Health Watch -- Heat and Medicine

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Health Watch is a Public Service of the Office of News and Publications and is intended to provide general information only and should not replace the advice of a medical professional. You should contact your physician if you have questions about any of these topics.


What can make a hot day even hotter for your body?

Hot weather can be hazardous. Getting overheated can lead to heat exhaustion or even heat stroke. The best way to avoid heat-related illnesses is to drink plenty of fluids and to keep yourself cool by staying out of the heat.

But some people are in even more danger from the heat. Doctors at UT Southwestern Medical Center at Dallas say some medications can intensify the effects of heat on the body.

Dr. Greene Shepherd, a UT Southwestern toxicologist, says antihistamines make heat even more dangerous. These drugs, which are found in over-the-counter allergy and cold medicines, make the body sweat less. They dry up the mucus membranes, which eases symptoms like runny noses, but that also makes it harder for the body to cool itself. Sweating is one of the body's ways of fighting heat, so you're more likely to overheat.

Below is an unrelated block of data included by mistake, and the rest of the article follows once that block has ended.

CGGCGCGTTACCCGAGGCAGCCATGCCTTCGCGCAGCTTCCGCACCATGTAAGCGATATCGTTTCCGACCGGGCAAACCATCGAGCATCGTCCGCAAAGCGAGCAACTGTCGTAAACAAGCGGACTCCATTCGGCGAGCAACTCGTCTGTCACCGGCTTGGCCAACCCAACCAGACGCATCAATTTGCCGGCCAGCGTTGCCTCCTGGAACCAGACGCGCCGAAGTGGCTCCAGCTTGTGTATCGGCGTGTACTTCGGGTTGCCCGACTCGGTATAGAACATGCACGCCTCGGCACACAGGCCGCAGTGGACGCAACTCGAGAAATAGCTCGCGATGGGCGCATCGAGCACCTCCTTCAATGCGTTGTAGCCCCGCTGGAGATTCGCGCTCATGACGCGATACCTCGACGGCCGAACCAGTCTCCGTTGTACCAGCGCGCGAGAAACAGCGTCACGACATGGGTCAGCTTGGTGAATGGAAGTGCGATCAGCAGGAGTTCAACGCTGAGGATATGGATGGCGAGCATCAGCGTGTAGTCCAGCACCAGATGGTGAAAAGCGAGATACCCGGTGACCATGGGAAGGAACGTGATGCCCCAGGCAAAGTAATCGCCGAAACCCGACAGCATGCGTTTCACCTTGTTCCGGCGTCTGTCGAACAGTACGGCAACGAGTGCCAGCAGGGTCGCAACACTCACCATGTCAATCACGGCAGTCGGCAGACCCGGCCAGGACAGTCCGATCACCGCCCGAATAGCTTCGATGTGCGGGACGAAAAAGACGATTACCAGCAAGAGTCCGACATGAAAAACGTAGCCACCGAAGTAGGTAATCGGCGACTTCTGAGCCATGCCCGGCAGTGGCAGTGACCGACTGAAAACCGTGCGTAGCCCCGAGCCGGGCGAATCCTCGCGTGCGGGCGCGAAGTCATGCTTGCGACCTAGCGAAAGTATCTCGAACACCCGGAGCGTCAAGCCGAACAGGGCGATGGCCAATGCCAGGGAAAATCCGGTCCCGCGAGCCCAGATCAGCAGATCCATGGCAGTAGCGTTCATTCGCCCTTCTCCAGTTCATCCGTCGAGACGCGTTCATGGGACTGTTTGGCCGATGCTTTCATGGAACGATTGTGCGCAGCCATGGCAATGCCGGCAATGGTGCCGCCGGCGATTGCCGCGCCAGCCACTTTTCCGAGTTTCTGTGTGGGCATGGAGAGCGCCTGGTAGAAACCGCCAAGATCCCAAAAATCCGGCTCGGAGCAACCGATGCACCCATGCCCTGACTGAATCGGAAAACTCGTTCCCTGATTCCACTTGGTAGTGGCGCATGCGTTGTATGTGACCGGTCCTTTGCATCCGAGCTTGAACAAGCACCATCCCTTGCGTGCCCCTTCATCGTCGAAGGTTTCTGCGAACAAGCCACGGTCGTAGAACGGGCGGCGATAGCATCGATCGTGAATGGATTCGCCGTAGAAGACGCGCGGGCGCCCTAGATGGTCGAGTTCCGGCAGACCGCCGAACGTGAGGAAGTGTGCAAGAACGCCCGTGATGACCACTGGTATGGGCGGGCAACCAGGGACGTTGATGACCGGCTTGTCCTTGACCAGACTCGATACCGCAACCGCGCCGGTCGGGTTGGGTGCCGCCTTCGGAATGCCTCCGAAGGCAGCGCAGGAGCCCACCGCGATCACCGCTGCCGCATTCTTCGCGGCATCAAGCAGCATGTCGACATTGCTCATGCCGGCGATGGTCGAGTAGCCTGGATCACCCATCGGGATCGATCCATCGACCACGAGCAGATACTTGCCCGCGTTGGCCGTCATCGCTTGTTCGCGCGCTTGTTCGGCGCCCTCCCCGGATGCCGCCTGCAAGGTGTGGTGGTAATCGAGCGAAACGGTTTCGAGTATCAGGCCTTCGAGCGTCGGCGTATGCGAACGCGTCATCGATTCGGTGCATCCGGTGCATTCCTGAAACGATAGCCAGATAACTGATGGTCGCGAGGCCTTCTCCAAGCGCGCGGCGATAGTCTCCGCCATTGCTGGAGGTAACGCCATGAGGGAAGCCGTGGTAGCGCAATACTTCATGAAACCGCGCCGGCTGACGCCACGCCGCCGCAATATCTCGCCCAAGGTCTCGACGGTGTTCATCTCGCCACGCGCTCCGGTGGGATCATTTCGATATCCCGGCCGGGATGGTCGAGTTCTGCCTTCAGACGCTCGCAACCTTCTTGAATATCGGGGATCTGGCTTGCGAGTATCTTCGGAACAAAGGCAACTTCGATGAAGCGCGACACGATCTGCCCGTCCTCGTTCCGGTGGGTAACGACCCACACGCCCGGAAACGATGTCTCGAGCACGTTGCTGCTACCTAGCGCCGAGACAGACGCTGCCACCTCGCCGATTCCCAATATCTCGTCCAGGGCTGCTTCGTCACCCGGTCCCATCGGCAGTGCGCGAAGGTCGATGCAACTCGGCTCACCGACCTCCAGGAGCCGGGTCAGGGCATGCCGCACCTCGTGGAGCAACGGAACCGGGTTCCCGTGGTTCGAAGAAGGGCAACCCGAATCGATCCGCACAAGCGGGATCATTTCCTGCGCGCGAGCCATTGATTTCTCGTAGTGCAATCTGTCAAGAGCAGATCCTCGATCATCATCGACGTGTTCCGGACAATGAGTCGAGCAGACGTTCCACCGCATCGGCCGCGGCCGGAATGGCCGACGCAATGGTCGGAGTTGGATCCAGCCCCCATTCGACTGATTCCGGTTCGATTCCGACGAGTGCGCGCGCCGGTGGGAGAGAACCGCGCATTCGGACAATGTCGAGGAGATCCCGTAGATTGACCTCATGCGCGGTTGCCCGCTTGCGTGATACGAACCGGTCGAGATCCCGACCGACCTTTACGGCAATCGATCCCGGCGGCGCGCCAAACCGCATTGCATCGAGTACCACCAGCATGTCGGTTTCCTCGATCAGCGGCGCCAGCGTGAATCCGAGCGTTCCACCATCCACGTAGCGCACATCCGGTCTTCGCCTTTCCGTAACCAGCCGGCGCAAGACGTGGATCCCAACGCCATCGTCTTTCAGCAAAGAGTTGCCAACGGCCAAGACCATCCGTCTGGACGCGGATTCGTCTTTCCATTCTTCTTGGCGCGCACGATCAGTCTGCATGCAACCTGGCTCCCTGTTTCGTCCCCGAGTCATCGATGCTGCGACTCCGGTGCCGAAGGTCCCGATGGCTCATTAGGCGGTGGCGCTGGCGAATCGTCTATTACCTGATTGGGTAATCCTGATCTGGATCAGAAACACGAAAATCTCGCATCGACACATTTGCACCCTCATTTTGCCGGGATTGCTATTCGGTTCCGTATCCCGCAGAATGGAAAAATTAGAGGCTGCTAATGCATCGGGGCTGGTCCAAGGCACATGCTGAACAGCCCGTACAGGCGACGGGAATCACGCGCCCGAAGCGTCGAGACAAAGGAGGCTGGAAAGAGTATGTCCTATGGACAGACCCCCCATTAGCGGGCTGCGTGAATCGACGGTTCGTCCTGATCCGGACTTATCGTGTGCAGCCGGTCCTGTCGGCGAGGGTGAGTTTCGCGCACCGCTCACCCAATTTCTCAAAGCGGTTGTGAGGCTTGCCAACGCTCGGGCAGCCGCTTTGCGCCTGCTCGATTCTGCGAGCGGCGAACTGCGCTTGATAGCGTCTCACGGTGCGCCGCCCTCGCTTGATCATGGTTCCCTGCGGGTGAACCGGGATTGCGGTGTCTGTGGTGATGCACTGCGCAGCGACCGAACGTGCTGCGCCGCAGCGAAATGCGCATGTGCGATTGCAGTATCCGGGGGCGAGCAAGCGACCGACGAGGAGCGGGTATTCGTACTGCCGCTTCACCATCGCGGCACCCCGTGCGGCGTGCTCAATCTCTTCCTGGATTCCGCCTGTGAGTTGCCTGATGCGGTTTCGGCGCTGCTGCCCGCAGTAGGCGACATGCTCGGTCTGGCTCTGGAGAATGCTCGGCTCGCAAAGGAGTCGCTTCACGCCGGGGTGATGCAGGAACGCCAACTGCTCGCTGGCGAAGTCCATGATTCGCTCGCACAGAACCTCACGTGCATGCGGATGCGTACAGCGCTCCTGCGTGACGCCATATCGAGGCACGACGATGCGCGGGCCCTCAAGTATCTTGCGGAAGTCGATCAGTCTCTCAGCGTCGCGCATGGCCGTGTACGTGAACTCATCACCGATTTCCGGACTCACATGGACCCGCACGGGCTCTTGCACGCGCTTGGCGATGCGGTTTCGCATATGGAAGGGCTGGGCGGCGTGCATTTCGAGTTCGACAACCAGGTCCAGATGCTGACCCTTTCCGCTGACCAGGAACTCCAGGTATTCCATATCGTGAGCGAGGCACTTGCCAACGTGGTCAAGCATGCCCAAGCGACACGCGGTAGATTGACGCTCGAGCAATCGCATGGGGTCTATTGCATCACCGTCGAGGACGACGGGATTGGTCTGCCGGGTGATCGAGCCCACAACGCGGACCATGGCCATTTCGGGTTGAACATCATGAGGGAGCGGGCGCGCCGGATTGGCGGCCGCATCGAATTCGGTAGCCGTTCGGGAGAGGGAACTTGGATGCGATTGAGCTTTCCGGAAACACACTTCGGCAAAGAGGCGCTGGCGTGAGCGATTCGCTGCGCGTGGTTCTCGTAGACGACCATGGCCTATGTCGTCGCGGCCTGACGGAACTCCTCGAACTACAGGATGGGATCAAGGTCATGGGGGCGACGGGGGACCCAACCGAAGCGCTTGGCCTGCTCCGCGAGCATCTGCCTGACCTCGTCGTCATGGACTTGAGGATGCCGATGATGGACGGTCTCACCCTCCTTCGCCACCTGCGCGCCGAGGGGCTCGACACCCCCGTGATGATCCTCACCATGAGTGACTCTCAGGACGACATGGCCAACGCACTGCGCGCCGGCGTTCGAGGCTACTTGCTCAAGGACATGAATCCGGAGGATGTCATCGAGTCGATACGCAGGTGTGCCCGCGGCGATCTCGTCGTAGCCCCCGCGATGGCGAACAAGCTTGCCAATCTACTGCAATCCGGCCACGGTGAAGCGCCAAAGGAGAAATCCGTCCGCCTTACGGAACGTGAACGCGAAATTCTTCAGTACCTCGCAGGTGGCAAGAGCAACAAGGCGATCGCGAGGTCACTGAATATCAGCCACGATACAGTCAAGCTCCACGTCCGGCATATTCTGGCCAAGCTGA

Another kind of medication that can be dangerous in the summer is diuretics, which are often found in diet pills. They cause the body to shed water faster, through either increased sweating or increased urination. That puts you at increased risk for dehydration on a hot day when you'd be sweating a lot anyway.

If you're taking any of these medications, you need to take extra care in hot weather. Avoid strenuous activities during the hottest parts of the day. Drink plenty of water. And be especially alert for the danger signs of heat-related illness, such as dizziness, weakness or confusion.

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June 2004

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